By Janice Miller, Safety Today
For a child on the autism spectrum, a house hunt and move can cause sensory overload, meltdowns, and debilitating fear. As a parent, you can minimize these reactions by following a few guidelines suggested by Juanita House Cleaning designed to smooth out the process and help your child remain calm even in the upheaval.
The location of your new home is a prime factor when you have a child on the autism spectrum. Make sure you are close to medical facilities, therapy options, and suitable schools. Whether you're planning to remain in the Spring Lake area or move to a new city, research various neighborhoods for both house prices and proximity to necessary services.
Also, carefully consider your current income, savings, projected income, and budget to determine a price range for your new home. Then stick to it, resisting the temptation to go over.
Another important consideration is keeping an eye on your own needs and not getting overwhelmed. Keep stress levels in check with some basic self-care practices, make time to relax, and dress comfortably. This will go a long way toward making the entire moving process a bit easier.
A Friendly Home
Your new home needs to be friendly for your child and to create a comfortable space, the Autism Society explains that you may need to make some modifications. Consider the following:
Involve your child in the house hunt and move through good communication. Explain the process to your child, using visual aids as needed. Read books about moving. Discuss the benefits of the move, including fun new activities and places to visit, to help calm your child's fears. Even create a special calendar and checklist so your child can see what is going to happen and when. Make sure that your child participates in the process, even if that means merely placing a sticker to mark each task accomplished. This will help your child “own” the move.
A Calm Environment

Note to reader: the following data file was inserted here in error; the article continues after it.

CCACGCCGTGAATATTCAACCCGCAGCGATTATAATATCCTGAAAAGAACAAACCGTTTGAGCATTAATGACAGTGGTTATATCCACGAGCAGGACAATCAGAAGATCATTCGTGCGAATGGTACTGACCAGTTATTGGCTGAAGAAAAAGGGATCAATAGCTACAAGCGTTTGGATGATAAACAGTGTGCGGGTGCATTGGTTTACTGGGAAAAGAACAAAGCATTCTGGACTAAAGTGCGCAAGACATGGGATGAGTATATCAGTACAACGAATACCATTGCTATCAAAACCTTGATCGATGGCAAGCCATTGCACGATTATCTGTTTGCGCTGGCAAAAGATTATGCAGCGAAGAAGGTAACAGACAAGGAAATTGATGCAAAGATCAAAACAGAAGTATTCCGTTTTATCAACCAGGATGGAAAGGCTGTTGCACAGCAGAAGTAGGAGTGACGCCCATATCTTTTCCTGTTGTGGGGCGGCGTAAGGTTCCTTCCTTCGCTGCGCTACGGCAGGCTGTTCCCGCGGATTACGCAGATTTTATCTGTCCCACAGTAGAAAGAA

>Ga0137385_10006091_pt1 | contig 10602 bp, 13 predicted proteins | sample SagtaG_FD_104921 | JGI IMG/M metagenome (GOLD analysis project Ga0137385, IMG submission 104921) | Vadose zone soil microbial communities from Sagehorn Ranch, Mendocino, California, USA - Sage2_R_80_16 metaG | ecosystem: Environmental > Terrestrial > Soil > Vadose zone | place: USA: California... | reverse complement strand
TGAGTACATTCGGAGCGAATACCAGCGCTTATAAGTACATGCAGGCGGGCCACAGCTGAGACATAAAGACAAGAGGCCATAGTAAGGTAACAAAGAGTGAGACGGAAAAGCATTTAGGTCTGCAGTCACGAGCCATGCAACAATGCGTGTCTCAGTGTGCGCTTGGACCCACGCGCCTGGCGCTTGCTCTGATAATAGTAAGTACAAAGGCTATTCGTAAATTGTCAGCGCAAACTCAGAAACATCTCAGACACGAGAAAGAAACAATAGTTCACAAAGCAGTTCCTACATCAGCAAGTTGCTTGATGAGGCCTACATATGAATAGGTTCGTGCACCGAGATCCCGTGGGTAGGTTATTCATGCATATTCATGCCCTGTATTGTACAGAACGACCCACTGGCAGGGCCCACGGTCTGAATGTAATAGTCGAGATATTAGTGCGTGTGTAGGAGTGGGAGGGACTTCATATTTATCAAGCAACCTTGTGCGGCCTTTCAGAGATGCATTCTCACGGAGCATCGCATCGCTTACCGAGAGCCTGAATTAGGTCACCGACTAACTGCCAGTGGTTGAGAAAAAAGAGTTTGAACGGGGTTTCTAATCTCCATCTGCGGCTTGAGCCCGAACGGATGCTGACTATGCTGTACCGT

In the days surrounding the move, strive for a calm, clean, and clutter-free environment. For a child on the autism spectrum, any disruption of routine can be a major difficulty. Even minor issues, such as a stubborn stain on a piece of furniture, may produce outbursts. To calm your child's stress and promote relaxation, handle each issue promptly. Contact a house or upholstery cleaner like Juanita House Cleaning, for instance, if the stain is truly an irritant.
While packing, remain organized and neat, stacking boxes out of the way in one room to keep the clutter to a minimum. This will help your child relax and remain calmer.
If possible, hire professional movers so you can spend time with your child away from the bustle. Alternatively, you can check out nearby day camps to ensure your child isn’t underfoot during moving day.
Once moved in, set up your child's room first as a quiet retreat. Finally, offer plenty of reassurance that everything will be back to normal soon.
A New House!
House hunting and moving with a child on the autism spectrum is not easy, but if you plan carefully, communicate well, and remain calm, you and your child will be able to fully enjoy your new home.
You can read more of Janice Miller at Safety Today
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